Death toll in Korea ferry disaster crosses 100
Coastguards and rescue workers are seen at the accident site of the capsized South Korean ferry Sewol in Jindo on April 22, 2014 - by Nicolas Asfouri
Improved weather conditions and calm seas spurred their efforts, but underwater visibility was still very poor, requiring divers to grope their way blindly though the corridors and cabins of the ferry that capsized and sank last Wednesday.
Nearly one week into the rescue and recovery effort of one of South Korea's worst peacetime disasters, close to 200 of the 476 people who were aboard the 6,825-tonne Sewol -- most of them schoolchildren -- are still unaccounted for.
The official toll provided by the coastguard Tuesday morning stood at 104, with 198 still missing.
The distraught victims' families gathered in the morning at the harbour of Jindo island -- not far from the disaster site -- awaiting the increasingly frequent arrival of boats bearing the most recently recovered bodies.
In the initial days after the Sewol went down, the relatives' anger was focused on the pace of the rescue effort.
With all hope of finding any survivors essentially extinguished, this has turned to growing impatience with the effort to locate and retrieve the bodies of those trapped.
-- 'I just want my son back' --
"I just want my son back," said the father of one missing student. "I need to be able to hold him and say goodbye. I can't bear the idea of him in that cold, dark place."
The disaster has profoundly shocked South Korea, a proudly modernised nation that thought it had left behind large-scale accidents of this type.
The sense of national grief has been underwritten by an equally deep but largely unfocused anger that has been vented towards pretty much anyone in authority.
Coastguard officials have been slapped and punched, senior politicians -- including the prime minister -- pushed and heckled, and rescue teams criticised for their slow response.
If there is a chief hate figure, it is the ferry's captain, Lee Joon-Seok, who was arrested at the weekend and charged with criminal negligence and abandoning his passengers.
Six members of his crew are also under arrest.
On Monday, President Park Geun-Hye, who faced a hostile crowd when she met relatives on Jindo last week, described the actions of Lee and his crew as being "tantamount to murder".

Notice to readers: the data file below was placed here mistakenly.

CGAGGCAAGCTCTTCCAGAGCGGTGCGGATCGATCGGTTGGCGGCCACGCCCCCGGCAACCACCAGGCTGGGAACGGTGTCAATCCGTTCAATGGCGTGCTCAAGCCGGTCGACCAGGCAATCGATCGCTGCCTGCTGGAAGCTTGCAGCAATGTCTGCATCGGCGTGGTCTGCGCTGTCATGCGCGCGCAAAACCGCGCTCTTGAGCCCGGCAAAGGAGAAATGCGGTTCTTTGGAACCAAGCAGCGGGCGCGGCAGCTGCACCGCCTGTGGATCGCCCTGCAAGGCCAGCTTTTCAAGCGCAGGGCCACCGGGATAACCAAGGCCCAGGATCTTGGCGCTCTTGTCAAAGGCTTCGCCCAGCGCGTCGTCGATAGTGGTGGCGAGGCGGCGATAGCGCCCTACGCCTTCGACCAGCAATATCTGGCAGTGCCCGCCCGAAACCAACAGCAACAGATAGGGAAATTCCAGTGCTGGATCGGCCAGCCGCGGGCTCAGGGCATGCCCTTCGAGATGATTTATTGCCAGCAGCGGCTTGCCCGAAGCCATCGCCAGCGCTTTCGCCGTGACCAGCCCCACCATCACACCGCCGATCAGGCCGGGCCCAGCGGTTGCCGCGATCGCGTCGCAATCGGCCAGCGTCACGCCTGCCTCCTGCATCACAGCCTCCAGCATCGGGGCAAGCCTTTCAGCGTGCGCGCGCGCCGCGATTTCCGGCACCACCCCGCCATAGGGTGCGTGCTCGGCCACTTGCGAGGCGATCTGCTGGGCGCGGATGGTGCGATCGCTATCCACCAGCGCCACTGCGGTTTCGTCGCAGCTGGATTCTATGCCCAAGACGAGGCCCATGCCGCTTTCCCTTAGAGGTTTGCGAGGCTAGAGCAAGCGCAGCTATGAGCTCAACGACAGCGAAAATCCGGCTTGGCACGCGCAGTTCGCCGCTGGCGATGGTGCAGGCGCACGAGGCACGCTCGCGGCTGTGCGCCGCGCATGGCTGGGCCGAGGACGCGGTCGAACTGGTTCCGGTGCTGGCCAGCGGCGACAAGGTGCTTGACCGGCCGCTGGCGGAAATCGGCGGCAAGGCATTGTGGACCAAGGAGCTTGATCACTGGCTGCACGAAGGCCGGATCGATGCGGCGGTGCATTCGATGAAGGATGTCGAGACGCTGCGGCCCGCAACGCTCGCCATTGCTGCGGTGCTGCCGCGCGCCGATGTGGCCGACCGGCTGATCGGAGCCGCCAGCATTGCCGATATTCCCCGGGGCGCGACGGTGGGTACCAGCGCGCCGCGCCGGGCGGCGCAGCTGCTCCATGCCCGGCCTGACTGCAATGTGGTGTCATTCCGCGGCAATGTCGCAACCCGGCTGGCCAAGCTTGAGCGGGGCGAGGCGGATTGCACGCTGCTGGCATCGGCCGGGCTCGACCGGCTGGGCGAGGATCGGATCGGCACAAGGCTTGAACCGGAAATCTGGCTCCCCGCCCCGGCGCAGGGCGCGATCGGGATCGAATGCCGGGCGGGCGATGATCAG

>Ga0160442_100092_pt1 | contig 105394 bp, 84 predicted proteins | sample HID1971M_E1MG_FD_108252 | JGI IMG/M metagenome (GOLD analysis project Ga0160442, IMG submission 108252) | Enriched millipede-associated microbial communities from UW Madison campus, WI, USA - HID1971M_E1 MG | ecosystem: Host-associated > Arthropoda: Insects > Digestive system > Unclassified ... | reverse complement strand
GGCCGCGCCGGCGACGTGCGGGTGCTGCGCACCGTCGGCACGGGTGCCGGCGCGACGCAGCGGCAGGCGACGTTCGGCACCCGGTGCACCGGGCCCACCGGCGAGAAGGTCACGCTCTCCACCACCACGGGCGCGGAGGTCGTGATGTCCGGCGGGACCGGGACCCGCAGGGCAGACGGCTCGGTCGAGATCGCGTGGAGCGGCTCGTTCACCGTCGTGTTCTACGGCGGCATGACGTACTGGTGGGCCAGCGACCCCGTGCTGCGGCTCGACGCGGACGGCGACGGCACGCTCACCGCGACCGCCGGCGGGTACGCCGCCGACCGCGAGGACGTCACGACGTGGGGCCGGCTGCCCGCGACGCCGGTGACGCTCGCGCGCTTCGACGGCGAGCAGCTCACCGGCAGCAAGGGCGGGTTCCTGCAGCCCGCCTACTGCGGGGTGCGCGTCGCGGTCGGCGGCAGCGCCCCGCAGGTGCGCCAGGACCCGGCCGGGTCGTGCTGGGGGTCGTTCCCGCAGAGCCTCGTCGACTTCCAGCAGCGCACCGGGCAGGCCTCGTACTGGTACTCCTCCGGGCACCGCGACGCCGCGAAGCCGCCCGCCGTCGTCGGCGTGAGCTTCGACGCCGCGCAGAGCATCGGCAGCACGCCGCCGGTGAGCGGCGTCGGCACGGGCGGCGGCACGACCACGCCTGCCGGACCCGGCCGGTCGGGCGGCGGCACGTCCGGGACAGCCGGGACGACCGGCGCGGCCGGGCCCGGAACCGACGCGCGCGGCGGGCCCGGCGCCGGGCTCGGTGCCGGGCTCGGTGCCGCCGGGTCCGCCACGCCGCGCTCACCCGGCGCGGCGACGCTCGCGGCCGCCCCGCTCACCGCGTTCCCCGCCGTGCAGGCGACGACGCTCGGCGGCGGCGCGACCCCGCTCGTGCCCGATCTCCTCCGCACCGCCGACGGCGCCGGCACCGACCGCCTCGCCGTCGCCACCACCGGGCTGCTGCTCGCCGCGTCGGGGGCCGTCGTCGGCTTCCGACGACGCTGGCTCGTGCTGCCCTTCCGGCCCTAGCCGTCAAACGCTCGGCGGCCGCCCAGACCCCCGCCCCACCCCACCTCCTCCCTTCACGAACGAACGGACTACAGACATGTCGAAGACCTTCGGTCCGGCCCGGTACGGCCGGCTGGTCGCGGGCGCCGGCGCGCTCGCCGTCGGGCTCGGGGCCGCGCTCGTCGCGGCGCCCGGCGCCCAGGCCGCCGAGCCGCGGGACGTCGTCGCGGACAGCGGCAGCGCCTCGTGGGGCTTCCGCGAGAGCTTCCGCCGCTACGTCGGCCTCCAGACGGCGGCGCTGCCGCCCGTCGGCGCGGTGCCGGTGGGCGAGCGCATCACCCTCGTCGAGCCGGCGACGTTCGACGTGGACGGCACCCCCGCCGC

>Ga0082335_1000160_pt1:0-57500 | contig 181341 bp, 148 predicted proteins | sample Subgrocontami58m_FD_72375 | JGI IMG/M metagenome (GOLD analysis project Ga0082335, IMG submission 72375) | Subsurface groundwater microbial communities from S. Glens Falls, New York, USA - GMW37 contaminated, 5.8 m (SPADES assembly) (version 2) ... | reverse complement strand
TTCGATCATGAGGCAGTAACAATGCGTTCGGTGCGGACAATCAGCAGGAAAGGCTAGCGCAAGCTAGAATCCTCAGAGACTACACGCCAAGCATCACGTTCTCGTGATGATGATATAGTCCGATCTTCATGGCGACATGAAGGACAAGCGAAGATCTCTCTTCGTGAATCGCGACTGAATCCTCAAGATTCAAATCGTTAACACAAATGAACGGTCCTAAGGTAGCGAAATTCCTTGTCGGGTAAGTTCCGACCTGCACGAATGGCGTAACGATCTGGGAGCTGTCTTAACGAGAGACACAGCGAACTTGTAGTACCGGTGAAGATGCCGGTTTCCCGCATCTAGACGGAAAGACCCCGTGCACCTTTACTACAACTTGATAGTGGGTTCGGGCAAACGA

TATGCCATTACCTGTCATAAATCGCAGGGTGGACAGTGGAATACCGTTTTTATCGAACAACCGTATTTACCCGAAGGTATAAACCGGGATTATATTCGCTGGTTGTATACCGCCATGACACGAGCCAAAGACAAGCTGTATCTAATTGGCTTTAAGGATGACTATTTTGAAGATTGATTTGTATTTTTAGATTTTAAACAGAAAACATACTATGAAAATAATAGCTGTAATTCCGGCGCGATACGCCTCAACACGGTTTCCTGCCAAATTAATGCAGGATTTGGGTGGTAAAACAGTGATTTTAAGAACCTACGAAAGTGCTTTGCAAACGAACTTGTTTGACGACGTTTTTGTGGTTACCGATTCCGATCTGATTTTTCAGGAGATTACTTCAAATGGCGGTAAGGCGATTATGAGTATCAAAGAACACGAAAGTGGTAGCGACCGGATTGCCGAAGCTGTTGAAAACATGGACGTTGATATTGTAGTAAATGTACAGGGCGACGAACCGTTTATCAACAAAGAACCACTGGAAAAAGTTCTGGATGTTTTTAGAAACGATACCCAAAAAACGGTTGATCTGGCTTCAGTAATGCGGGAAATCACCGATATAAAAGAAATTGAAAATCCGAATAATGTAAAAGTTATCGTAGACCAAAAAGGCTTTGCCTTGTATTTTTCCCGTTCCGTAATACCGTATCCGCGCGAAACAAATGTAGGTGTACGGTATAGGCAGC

A coastguard official said the 23 bodies recovered from the ferry overnight had mostly been found in a lounge on the third deck and cabins on the fourth deck.
The large death toll has partly been attributed to the captain's instruction for passengers to stay where they were for around 40 minutes after the ferry ran into trouble.
By the time the evacuation order came, the ship was listing sharply to one side, making escape very difficult.
A transcript released Sunday of the crew's final communications with marine transport control illustrated the sense of panic and confusion on the bridge before the ferry sank.
Lee has insisted he acted in the passengers' best interest, delaying the order to abandon ship because he feared people would be swept away and drowned.
-- Tough task for dive teams --
"The weather is better, but it's still very difficult for the divers who are essentially fumbling for bodies in the silted water," a coastguard official told reporters.
A priority for Tuesday was to access the ferry's main dining hall.
"We believe there are many bodies there as the accident took place in the morning when students must have been eating breakfast," the official said.
Of the 476 people on board the Sewol, 352 were students from the Danwon High School in Ansan city just south of Seoul, who were on an organised trip to the holiday island of Jeju.
Giant floating cranes have been at the disaster site off the southern coast for days, but many relatives remain opposed to raising the ferry before all the bodies have been removed.
The United States said it was sending a salvage ship, the USNS Safeguard, to help if required.
Ahead of President Barack Obama's visit to Seoul later this week, a US official said showing support to ally South Korea in a "very heartbreaking situation" would form "a big part of his trip".
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